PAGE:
Finra diversity event closed to the press

Mar 9, 2014 @ 12:01 am

Iwould like to point your attention to another “proud editor” moment that occurred last week in our newsroom.

For those who aren't aware, the Financial Industry Regulatory Authority Inc. held its second diversity conference last Tuesday in New York.

The event went largely unnoticed. Why? Because the conference, which featured a number of key industry speakers, including Sallie Krawcheck — one of the most influential women on Wall Street — was closed to the media.

That's right. Closed. Locked down.

Imagine the indignity within the editorial ranks at InvestmentNews — which has long been a huge proponent of industry efforts to promote diversity, especially when it comes to recruiting and retaining more female financial advisers — when we learned that we were persona non grata at Finra's confab.

But we weren't deterred.

Reporter Mason Braswell immediately floated the idea of writing a blog post about the conference on InvestmentNews .com. In that post, Mr. Braswell, who joined InvestmentNews as a wirehouse reporter late last year, opined that the closed-door event “shows that the industry still isn't capable of having the conversations and making the disclosures necessary to tackle its diversity problem.”

He got that right.

In his post, Mr. Braswell also quoted Lazetta Rainey Braxton, founder of independent advice firm Financial Fountains, who attended the Finra event.

Ms. Braxton, who is black and is a former chairman of the Financial Planning Association's Diversity Committee, weighed in on what she thinks is an obstacle to any sort of meaningful diversity in financial services.

“What I would like to hear is more white men talking about how this conversation rests with them, because I think this whole fear element of feeling displaced — when you have not had to deal with that as a population — is a challenge that is going to keep stifling this transition,” she said.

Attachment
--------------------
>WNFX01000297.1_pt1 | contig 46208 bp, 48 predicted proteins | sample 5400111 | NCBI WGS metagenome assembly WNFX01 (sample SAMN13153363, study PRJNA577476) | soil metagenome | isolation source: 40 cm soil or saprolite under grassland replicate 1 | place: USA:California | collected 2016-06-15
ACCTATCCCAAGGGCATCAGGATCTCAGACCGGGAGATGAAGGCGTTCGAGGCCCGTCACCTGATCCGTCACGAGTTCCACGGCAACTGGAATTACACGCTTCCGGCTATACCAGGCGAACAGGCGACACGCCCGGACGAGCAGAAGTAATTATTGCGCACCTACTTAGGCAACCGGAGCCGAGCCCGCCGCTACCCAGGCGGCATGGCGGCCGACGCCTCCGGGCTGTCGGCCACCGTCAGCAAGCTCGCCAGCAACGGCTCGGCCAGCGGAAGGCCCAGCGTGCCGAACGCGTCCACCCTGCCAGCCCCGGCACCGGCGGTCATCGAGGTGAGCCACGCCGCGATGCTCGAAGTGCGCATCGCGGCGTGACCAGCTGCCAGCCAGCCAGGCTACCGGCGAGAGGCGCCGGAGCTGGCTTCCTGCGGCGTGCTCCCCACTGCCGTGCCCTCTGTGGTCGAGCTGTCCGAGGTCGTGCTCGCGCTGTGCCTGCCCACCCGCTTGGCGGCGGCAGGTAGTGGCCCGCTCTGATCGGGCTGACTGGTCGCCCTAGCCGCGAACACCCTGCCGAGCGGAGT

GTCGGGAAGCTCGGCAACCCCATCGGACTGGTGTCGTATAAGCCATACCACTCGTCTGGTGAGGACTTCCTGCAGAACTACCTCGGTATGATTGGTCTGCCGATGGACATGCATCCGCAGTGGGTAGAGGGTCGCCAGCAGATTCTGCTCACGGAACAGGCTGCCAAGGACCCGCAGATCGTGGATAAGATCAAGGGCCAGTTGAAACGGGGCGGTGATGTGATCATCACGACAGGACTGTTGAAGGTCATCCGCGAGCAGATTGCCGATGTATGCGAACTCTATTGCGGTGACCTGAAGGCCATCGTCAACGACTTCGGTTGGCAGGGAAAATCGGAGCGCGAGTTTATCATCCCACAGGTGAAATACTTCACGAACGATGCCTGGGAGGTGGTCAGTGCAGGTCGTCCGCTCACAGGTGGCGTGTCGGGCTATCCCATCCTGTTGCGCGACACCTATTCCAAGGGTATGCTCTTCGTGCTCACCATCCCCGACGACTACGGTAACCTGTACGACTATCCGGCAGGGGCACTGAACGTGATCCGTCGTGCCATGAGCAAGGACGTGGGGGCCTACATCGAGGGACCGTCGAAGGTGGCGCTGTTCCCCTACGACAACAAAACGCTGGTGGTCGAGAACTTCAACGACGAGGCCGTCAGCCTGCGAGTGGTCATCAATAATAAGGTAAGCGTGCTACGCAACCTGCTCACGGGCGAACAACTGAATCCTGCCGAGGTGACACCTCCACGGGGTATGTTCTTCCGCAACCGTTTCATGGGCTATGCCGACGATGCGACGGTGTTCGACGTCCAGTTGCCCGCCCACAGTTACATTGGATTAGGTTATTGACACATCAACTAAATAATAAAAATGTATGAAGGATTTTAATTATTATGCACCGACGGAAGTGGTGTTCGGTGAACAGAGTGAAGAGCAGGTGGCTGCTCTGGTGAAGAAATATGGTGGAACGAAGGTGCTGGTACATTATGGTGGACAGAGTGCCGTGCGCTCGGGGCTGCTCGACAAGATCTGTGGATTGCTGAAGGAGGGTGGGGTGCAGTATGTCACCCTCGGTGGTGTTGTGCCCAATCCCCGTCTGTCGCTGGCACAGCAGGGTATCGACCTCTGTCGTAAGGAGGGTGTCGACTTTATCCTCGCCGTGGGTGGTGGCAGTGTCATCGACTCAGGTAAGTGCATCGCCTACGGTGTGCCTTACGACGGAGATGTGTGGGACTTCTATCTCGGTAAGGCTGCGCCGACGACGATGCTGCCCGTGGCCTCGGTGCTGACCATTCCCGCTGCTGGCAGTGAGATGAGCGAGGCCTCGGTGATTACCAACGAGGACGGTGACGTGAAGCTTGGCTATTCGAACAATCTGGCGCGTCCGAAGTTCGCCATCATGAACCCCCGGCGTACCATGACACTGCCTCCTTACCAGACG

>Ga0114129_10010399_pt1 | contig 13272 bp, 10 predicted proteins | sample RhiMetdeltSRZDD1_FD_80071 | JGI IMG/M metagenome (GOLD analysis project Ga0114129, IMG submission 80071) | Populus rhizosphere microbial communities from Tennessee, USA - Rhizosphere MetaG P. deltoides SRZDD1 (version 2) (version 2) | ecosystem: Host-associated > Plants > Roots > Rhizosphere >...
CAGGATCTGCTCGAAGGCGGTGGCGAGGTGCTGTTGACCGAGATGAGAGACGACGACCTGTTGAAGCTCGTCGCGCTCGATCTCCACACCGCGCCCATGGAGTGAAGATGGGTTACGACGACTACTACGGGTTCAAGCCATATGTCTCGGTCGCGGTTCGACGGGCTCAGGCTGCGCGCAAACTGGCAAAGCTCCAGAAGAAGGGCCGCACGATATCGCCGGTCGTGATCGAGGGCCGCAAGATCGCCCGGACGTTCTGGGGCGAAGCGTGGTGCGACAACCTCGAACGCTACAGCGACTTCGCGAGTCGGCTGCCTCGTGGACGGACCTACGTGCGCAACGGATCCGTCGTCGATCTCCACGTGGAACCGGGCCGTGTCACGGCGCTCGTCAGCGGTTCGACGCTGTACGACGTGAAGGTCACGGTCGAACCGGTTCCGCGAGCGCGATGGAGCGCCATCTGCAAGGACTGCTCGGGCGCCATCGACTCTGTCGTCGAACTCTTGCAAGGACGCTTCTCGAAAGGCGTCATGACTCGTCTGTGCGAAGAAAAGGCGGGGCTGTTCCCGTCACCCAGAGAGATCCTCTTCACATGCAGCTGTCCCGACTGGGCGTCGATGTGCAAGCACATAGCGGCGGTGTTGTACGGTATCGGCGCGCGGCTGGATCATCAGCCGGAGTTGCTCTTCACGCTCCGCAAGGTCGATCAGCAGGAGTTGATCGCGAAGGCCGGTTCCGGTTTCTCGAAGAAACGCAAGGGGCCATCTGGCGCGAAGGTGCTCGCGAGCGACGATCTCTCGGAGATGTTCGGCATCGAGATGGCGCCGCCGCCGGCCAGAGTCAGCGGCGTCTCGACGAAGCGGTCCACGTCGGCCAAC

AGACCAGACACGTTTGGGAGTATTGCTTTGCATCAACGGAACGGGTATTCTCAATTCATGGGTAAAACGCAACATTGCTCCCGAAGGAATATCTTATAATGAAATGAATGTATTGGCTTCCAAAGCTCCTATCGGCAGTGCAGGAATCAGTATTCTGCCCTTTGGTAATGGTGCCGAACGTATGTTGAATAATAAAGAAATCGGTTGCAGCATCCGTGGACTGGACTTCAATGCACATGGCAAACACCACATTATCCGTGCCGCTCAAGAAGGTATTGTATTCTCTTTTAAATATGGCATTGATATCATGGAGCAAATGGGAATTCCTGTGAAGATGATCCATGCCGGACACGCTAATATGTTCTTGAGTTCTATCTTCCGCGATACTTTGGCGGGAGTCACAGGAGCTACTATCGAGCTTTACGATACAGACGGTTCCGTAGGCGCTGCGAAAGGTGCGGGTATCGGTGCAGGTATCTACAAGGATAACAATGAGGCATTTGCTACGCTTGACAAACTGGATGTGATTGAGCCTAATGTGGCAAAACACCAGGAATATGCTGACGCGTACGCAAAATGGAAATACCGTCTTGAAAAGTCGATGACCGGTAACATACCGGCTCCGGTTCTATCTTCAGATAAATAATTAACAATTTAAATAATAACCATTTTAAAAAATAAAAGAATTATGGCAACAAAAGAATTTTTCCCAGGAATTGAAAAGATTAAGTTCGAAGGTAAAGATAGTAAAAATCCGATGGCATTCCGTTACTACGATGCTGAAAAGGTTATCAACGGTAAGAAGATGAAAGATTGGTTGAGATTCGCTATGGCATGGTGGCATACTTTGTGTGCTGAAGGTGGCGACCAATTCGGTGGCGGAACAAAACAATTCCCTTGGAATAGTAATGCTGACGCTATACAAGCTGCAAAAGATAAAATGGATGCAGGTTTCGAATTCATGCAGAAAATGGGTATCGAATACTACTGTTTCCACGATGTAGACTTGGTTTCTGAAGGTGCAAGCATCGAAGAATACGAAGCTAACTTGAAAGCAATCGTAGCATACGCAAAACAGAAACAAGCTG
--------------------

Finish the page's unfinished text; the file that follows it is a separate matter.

Although we weren't permitted to cover the event in person, we did let readers know that it was taking place, and we took Finra to task for not being more open about the industry's struggle to deal with this major shortcoming.

And what was Finra's rationale for keeping the event closed to the media?

“It was our goal to provide a venue for presenters and participants to freely discuss issues of diversity and inclusion without concern that their comments may be misinterpreted or not presented in context by journalists reporting on the discussions,” Finra spokeswoman Michelle Ong told Mr. Braswell.

That's all fine and dandy. But until the industry worries less about how it is perceived and more about the actual problem, nothing is going to change.

Visit InvestmentNews.com/diversity to read Mr. Braswell's entire post.

fgabriel@investmentnews.com, Twitter: @fredpgabriel


What do you think?

View comments

Recommended for you

Featured video


The Fuse impact: The judges weigh in

When vying for top honors at Fuse, it all comes down to a panel of judges. Hear directly from them on what they're looking for in finalists, and what gets them excited about this event every year.

Video Spotlight

Path to growth

Latest news & opinion

A special need for financial advice

Advisers don't have to be experts to help special needs families get a jump on lifelong planning.

Broker-dealers and RIAs at loggerheads over fiduciary rule delay

Companies and groups weighing in with comment letters have vastly different viewpoints on the delay's potential impact.

7 conferences taking advisers beyond financial services

Consider investing some time in learning to build corporate culture, be a better listener and other important skills.

SEC warns RIAs about exaggerating investment performance and other misleading advertising practices

The regulator's Office of Compliance Inspections and Examinations issued a risk alert Thursday about potential violations of advertising rules.

Cerulli: Advisers increasingly outsourcing portfolio management

According to Cerulli, 54% of CFPs outsource portfolio management, and 46% keep it in-house.


Subscribe and Save 60%

Premium Access
Print + Digital

Learn more
Subscribe to Print